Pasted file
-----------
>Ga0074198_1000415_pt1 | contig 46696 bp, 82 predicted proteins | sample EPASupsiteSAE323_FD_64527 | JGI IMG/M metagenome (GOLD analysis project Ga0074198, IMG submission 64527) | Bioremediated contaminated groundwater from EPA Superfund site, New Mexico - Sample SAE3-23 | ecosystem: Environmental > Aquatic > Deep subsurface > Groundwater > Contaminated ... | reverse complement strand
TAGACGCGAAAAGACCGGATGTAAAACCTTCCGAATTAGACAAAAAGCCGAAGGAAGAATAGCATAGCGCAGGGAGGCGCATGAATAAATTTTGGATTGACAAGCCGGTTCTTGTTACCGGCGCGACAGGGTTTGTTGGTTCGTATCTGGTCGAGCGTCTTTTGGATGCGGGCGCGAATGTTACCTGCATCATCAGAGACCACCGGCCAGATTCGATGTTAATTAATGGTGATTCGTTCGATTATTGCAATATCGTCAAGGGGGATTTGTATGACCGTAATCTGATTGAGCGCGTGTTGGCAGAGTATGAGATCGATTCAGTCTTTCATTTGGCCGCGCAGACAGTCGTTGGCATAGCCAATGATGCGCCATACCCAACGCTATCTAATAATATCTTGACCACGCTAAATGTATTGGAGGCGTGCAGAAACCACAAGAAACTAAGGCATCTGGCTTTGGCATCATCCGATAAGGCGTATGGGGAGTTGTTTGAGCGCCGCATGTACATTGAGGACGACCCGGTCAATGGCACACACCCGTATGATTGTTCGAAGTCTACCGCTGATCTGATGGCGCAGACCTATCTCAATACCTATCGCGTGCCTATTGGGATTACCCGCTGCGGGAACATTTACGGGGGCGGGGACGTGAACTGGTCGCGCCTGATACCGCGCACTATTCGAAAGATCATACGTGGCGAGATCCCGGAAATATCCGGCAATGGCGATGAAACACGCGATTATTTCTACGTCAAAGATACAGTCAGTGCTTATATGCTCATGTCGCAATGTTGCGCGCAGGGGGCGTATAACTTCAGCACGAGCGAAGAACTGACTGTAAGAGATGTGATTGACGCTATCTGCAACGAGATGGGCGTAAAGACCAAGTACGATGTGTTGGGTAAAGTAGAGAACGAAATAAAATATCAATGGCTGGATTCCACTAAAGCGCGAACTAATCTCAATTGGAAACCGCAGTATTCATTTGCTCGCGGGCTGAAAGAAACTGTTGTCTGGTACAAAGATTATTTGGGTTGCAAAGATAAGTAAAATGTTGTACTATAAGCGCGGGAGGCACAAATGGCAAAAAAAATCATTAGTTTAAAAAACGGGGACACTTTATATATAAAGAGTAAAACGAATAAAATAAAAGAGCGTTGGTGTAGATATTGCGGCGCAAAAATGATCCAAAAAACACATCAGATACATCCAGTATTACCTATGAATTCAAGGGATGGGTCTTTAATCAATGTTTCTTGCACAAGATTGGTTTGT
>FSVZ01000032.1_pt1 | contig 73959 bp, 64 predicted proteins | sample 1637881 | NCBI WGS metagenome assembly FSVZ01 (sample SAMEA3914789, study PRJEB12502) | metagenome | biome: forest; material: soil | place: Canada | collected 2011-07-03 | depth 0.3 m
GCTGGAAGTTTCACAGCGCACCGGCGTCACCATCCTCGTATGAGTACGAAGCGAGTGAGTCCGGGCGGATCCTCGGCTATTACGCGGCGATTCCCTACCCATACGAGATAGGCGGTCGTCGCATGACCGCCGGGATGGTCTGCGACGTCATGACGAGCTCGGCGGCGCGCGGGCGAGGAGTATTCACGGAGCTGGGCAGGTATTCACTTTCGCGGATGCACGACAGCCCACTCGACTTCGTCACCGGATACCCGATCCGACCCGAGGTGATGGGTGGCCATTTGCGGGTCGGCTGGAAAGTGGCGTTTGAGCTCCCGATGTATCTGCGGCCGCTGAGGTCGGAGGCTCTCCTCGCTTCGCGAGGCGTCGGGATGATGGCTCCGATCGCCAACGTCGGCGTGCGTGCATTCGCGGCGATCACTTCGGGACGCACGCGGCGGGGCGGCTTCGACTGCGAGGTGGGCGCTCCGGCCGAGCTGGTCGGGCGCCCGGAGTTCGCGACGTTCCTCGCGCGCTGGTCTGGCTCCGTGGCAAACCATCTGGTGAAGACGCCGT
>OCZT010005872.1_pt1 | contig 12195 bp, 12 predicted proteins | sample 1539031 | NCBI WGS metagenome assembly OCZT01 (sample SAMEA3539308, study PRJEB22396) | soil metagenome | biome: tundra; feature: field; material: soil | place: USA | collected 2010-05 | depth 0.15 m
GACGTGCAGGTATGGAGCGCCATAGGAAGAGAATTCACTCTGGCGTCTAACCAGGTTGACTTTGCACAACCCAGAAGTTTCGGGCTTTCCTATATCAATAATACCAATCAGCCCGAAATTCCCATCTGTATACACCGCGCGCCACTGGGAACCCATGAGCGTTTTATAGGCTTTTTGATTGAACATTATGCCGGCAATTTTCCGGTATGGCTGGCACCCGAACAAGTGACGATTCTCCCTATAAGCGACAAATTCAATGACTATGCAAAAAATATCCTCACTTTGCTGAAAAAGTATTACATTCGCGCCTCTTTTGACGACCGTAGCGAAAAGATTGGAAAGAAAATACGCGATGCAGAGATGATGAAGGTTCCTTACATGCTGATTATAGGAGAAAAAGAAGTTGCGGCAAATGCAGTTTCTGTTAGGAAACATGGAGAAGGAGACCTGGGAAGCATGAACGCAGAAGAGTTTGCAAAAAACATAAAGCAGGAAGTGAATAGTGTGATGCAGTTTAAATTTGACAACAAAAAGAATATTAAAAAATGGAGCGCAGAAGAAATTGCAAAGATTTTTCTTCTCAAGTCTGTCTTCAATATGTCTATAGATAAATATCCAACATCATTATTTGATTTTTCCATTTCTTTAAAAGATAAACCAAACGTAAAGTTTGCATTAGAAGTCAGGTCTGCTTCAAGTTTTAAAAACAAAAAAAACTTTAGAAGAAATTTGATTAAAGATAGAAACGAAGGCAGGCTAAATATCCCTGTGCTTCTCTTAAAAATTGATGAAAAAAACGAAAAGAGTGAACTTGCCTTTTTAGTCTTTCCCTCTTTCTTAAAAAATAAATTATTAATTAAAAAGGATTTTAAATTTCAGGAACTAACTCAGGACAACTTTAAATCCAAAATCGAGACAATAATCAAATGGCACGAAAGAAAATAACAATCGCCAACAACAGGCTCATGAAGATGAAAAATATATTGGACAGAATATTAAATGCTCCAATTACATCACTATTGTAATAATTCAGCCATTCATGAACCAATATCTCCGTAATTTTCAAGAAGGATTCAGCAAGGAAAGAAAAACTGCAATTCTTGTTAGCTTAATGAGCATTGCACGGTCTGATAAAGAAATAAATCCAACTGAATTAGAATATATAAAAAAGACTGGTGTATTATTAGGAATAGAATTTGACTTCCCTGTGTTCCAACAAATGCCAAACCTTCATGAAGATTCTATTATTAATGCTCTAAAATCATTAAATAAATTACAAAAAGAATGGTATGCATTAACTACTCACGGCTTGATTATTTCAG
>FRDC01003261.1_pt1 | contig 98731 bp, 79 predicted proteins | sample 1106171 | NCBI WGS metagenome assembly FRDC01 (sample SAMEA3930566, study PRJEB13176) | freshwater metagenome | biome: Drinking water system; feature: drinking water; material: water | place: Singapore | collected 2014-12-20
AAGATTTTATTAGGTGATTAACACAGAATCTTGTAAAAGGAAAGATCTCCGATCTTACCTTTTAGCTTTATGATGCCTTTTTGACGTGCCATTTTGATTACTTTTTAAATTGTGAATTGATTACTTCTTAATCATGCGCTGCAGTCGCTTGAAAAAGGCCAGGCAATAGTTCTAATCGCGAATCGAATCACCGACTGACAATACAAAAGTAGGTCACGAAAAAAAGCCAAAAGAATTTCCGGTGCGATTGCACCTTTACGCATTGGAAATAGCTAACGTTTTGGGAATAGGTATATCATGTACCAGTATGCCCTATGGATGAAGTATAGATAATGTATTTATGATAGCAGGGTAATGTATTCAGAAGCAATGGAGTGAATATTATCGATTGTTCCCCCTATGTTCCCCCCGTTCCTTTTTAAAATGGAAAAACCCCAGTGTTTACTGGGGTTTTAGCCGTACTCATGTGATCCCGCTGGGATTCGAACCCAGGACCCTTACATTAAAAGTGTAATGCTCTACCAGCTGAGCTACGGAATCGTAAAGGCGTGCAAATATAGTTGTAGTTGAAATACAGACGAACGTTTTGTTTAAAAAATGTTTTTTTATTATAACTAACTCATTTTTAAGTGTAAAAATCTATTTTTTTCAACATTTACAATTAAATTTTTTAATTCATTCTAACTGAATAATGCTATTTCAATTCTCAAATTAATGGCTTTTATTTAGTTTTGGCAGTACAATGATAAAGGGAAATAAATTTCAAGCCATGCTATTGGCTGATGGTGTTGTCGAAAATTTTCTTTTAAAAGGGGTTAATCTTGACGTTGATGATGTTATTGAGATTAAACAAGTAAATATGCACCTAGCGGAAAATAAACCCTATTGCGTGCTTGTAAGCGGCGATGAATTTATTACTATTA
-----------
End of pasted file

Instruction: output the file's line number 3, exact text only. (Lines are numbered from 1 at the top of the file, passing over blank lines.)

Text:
>FSVZ01000032.1_pt1 | contig 73959 bp, 64 predicted proteins | sample 1637881 | NCBI WGS metagenome assembly FSVZ01 (sample SAMEA3914789, study PRJEB12502) | metagenome | biome: forest; material: soil | place: Canada | collected 2011-07-03 | depth 0.3 m